Frazer uses the familiar example of a sorcerer who pricks a doll, made in the image of an enemy, with pins to cause injury to his foe. He speaks of material links with the victim's nail parings, hair, and such—but largely ignores the essential connecting link, the mind of the sorcerer. It cannot be emphasized too strongly that magic acts in and through the mind. The external elements of ritual are only sensory aids for the benefit of the magician.

You will need a place set aside for your rituals where you can feel safe, at peace with your emotions, secure from interruption and distraction. You must be able to concentrate completely on one purpose during the time of the ritual. If the person in the next apartment is blasting the stereo, and this gets on your nerves, it is a poor ritual place. You must conduct your rituals at a time when this distraction does not exist, or find another place.

The ritual place need not be large, but must be comfortable. A small mat is useful if the floor is uncarpeted. Some practitioners use a chair, but I find this to be an encumbrance, because in ritual it is necessary to move about, sit, then move about again; and a chair only gets in the way.

As far as possible, everything in the ritual place that is not in harmony with the ritual purpose, whatever it may be at that time, should be minimized or excluded. Everything that supports the ritual purpose should be prominently present, with the proviso that clutter is always a distraction.

Loose clothing should be worn. Belts, shoes, rings, watches, jewelry, and other constricting apparel should be removed. It is useful, though not absolutely necessary, to have a special garment set aside specifically for ritual magic that is comfortable and simple. It is also useful to take a warm bath before each ritual, making it a part of the preliminary purification. This relaxes the body and releases tension, and allows you to present yourself before the gods and your own higher awareness in a pure state, once you have learned to combine the cleansing of the mind with the washing of the flesh. This consists in allowing all the emotional and mental dirt of the day to dissolve away into the warm water and follow it down the drain.

After you have bathed and appareled, it is best to you sit down in the ritual place for a few minutes or so and prepare yourself by creating an inner tranquillity. You need not think about the ritual itself during this period; your unconscious mind will automatically be preparing for it. Also, it is useful to set aside a half hour or so after the ritual to wind down and return your mind to an everyday state of awareness. It is a poor practice to conduct rituals so late at night that you are exhausted immediately after you finish and at once fall asleep. This is guaranteed to give you nightmares. If you do happen to have bad dreams after ritual work, do not worry about them—they are only dreams, and have no power to directly harm you.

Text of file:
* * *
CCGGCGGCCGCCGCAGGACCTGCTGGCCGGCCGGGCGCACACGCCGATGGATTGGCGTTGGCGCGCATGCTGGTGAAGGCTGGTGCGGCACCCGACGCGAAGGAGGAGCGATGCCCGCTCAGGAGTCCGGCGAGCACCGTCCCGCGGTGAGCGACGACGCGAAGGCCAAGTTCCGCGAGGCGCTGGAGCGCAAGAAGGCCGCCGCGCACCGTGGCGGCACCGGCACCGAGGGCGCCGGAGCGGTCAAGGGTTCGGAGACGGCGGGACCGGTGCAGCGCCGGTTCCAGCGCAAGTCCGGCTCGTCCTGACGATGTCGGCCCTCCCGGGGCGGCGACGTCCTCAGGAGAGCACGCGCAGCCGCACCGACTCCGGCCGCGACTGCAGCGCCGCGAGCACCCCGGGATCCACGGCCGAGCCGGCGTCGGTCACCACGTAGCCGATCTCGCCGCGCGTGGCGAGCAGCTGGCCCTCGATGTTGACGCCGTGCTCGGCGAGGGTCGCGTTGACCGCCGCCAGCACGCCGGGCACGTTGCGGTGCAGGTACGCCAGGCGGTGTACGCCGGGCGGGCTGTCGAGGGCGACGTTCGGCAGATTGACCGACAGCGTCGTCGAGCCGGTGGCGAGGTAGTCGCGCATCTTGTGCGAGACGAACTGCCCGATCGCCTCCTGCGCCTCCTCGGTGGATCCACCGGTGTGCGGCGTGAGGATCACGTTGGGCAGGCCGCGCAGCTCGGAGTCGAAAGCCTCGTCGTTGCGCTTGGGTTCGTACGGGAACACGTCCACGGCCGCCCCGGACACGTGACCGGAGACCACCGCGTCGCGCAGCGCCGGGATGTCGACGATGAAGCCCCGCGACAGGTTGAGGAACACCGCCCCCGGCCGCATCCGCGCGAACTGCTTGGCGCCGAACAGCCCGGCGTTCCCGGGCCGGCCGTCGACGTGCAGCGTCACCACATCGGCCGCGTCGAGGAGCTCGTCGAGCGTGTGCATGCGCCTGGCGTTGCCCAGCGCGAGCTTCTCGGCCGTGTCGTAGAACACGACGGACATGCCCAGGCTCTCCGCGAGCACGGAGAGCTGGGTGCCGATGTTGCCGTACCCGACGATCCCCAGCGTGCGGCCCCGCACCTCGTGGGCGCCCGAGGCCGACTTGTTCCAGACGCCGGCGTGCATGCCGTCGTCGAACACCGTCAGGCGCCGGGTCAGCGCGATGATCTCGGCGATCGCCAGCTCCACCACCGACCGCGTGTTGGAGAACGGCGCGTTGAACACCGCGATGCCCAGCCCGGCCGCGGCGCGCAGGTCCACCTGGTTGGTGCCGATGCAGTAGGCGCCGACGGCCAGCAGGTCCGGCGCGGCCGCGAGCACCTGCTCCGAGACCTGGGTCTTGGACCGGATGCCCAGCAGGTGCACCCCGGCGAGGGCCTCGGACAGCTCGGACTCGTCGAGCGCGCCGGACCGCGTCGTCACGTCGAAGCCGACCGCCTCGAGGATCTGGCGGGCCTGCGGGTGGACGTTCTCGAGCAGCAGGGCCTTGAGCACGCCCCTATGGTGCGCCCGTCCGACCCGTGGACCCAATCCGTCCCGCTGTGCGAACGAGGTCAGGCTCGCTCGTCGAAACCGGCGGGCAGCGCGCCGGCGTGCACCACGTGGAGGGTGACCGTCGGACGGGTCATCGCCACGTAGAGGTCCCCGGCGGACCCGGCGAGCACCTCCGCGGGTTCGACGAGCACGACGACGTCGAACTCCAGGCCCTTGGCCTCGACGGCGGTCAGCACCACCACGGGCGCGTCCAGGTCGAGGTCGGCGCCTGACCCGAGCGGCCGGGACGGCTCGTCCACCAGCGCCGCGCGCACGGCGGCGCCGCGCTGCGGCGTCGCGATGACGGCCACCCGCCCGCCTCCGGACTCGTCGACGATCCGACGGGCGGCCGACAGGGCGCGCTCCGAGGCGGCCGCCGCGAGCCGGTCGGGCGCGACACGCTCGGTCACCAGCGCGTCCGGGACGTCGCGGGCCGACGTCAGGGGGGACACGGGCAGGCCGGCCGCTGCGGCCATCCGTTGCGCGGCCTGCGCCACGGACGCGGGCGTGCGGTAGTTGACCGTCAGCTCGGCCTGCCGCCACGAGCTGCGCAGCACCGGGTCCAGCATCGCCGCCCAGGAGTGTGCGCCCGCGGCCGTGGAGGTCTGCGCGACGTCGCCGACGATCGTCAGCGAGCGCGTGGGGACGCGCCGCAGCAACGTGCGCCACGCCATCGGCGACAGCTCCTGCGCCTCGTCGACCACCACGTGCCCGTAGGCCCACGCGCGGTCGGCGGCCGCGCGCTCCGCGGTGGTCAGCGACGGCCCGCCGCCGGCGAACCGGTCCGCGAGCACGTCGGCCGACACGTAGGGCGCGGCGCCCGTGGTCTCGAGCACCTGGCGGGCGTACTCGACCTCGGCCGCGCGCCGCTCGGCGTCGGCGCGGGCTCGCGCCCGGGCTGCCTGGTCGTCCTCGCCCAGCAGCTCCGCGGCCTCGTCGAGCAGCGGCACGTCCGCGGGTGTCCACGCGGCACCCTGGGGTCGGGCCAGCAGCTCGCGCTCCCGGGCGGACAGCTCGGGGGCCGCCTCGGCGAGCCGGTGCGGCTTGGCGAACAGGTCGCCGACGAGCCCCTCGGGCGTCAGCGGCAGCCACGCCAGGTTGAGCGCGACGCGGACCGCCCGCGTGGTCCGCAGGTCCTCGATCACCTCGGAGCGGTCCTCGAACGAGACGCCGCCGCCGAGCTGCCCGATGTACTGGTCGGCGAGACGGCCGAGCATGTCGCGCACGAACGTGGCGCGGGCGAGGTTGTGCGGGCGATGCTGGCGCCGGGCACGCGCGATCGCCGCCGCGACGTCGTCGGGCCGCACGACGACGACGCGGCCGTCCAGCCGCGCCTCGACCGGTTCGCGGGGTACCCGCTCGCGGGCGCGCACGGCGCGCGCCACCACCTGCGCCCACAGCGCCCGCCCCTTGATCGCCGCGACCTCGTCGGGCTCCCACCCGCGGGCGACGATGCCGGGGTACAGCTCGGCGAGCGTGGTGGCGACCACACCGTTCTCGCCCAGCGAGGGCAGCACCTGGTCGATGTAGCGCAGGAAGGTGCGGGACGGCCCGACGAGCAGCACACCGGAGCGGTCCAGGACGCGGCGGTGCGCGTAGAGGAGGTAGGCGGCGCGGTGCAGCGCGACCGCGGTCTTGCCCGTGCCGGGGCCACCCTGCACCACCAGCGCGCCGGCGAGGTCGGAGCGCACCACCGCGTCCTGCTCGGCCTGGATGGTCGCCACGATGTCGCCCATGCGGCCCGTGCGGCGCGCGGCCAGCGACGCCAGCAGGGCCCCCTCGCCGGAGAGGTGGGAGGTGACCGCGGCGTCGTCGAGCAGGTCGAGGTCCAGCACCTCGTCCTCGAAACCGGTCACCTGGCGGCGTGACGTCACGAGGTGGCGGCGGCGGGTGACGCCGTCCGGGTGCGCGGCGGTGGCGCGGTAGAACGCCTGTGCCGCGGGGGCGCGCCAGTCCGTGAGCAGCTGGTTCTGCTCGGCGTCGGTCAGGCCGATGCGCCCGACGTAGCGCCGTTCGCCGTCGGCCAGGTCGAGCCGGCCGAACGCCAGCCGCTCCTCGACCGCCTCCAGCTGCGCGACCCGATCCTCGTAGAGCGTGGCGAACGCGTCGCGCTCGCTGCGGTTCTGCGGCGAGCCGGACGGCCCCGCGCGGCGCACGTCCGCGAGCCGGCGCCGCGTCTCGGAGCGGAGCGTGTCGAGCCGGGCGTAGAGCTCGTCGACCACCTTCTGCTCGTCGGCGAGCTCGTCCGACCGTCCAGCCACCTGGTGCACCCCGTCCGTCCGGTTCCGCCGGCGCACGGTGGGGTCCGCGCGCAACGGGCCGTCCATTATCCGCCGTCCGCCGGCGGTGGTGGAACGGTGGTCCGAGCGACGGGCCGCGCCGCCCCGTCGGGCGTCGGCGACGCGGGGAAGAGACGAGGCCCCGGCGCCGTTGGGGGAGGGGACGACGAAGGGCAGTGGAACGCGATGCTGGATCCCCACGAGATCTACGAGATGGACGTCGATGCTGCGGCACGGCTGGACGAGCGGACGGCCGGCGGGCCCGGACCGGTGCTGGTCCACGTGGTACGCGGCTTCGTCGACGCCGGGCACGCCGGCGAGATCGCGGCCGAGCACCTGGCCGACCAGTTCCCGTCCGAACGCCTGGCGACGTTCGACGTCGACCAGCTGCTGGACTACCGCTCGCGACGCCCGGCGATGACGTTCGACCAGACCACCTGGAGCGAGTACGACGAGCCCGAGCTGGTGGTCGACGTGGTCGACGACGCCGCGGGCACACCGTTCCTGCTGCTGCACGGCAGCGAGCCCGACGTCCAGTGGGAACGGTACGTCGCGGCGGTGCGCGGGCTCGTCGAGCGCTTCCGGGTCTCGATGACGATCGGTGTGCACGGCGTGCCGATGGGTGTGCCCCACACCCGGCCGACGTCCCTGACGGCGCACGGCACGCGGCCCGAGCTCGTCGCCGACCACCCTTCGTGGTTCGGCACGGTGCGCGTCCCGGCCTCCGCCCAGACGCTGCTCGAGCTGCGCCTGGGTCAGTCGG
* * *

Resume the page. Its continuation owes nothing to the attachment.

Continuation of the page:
Elaborate rituals are not necessary. I keep mine as simple as possible. When a ritual becomes too complex, it is an effort just to remember all the elements, let alone practice it. Also, when rituals consume long periods of time—more than an hour or so—they tend to be exhausting and to lose their focus.

Whether you practice ritual magic once a day or once a week, you will need to keep a written record of your activities, both your purposes and methods, and their results. Writing down a ritual ensures that it is clearly conceived. It is itself a mental rehearsal for the ritual that will follow.

The benefit of recording results is that it allows the Magus to perceive effects and transformations that may be quite slow and subtle, and to mark their direction of progress. This heads off the unfortunate event of a sudden realization that the work is going in the wrong direction, and permits corrections to be made early, before the harm is done. An accurate record can also reveal a great deal about the unseen mechanism of the mind of the Magus, who is then able to use this knowledge to advantage in future rituals. Most occultists also recommend that dreams be recorded during the time of major workings (repeated rituals conducted over a span of weeks or months), for the insight they yield into the effects of the ritual process.